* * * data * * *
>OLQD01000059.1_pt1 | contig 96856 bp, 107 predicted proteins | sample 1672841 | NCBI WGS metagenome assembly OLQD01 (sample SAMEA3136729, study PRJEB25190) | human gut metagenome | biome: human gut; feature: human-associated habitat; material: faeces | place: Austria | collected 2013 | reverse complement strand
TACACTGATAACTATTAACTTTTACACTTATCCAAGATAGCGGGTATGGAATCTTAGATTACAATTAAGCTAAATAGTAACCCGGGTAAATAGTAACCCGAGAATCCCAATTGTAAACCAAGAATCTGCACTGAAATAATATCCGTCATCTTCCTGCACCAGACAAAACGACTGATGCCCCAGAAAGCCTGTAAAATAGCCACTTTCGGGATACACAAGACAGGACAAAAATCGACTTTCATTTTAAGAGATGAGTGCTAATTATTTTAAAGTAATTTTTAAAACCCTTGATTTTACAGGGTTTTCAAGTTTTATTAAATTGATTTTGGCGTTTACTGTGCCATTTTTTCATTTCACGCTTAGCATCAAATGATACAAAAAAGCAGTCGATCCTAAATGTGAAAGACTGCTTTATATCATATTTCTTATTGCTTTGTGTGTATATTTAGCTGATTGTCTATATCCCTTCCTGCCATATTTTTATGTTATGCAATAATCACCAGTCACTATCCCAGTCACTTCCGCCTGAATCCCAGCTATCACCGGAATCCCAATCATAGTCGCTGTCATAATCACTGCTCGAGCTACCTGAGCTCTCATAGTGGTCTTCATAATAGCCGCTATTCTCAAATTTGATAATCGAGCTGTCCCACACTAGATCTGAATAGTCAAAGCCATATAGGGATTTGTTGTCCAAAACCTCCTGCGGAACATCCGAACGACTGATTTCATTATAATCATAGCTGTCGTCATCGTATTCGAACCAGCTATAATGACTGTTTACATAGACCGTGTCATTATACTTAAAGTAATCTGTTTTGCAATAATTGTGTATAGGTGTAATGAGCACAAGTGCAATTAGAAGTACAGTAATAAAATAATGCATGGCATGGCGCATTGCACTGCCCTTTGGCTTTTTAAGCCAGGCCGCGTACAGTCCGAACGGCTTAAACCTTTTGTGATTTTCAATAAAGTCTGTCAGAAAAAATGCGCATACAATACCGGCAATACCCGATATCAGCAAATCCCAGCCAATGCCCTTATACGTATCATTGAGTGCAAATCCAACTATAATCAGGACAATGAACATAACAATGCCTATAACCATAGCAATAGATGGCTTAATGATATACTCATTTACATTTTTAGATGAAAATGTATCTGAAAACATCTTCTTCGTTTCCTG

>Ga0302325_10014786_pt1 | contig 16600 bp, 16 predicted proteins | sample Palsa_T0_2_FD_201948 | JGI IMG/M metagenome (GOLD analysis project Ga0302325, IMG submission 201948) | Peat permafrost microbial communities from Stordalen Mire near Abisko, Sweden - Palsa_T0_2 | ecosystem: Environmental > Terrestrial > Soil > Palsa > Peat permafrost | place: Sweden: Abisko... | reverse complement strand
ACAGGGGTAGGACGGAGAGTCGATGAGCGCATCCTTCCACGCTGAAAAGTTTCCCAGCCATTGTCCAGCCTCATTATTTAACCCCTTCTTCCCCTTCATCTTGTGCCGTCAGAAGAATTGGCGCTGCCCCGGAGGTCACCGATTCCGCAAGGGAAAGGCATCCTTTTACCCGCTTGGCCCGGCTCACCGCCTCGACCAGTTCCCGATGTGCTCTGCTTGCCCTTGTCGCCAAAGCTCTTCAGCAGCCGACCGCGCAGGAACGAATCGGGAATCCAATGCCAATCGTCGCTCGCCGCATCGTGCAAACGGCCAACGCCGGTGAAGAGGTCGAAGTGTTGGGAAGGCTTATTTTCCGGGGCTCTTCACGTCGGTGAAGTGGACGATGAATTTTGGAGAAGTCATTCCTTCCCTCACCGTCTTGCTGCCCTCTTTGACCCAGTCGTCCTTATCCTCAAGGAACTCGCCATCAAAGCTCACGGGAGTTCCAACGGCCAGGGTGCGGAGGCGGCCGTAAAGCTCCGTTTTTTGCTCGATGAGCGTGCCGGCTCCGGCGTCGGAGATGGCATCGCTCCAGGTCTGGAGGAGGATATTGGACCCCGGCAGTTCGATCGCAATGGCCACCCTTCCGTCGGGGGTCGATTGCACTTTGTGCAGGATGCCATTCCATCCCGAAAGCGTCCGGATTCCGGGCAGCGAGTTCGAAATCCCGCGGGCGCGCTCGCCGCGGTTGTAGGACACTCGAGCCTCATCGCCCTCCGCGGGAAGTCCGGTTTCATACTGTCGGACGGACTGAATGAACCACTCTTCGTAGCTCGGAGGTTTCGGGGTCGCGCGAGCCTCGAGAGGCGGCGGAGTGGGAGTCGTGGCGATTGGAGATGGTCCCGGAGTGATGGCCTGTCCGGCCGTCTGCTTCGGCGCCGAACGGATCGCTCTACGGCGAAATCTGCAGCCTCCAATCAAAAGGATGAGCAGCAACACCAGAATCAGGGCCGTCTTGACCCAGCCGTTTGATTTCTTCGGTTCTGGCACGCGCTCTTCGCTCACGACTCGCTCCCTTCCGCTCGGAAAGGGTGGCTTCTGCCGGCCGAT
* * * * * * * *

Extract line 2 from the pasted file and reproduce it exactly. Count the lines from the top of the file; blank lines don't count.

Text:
TACACTGATAACTATTAACTTTTACACTTATCCAAGATAGCGGGTATGGAATCTTAGATTACAATTAAGCTAAATAGTAACCCGGGTAAATAGTAACCCGAGAATCCCAATTGTAAACCAAGAATCTGCACTGAAATAATATCCGTCATCTTCCTGCACCAGACAAAACGACTGATGCCCCAGAAAGCCTGTAAAATAGCCACTTTCGGGATACACAAGACAGGACAAAAATCGACTTTCATTTTAAGAGATGAGTGCTAATTATTTTAAAGTAATTTTTAAAACCCTTGATTTTACAGGGTTTTCAAGTTTTATTAAATTGATTTTGGCGTTTACTGTGCCATTTTTTCATTTCACGCTTAGCATCAAATGATACAAAAAAGCAGTCGATCCTAAATGTGAAAGACTGCTTTATATCATATTTCTTATTGCTTTGTGTGTATATTTAGCTGATTGTCTATATCCCTTCCTGCCATATTTTTATGTTATGCAATAATCACCAGTCACTATCCCAGTCACTTCCGCCTGAATCCCAGCTATCACCGGAATCCCAATCATAGTCGCTGTCATAATCACTGCTCGAGCTACCTGAGCTCTCATAGTGGTCTTCATAATAGCCGCTATTCTCAAATTTGATAATCGAGCTGTCCCACACTAGATCTGAATAGTCAAAGCCATATAGGGATTTGTTGTCCAAAACCTCCTGCGGAACATCCGAACGACTGATTTCATTATAATCATAGCTGTCGTCATCGTATTCGAACCAGCTATAATGACTGTTTACATAGACCGTGTCATTATACTTAAAGTAATCTGTTTTGCAATAATTGTGTATAGGTGTAATGAGCACAAGTGCAATTAGAAGTACAGTAATAAAATAATGCATGGCATGGCGCATTGCACTGCCCTTTGGCTTTTTAAGCCAGGCCGCGTACAGTCCGAACGGCTTAAACCTTTTGTGATTTTCAATAAAGTCTGTCAGAAAAAATGCGCATACAATACCGGCAATACCCGATATCAGCAAATCCCAGCCAATGCCCTTATACGTATCATTGAGTGCAAATCCAACTATAATCAGGACAATGAACATAACAATGCCTATAACCATAGCAATAGATGGCTTAATGATATACTCATTTACATTTTTAGATGAAAATGTATCTGAAAACATCTTCTTCGTTTCCTG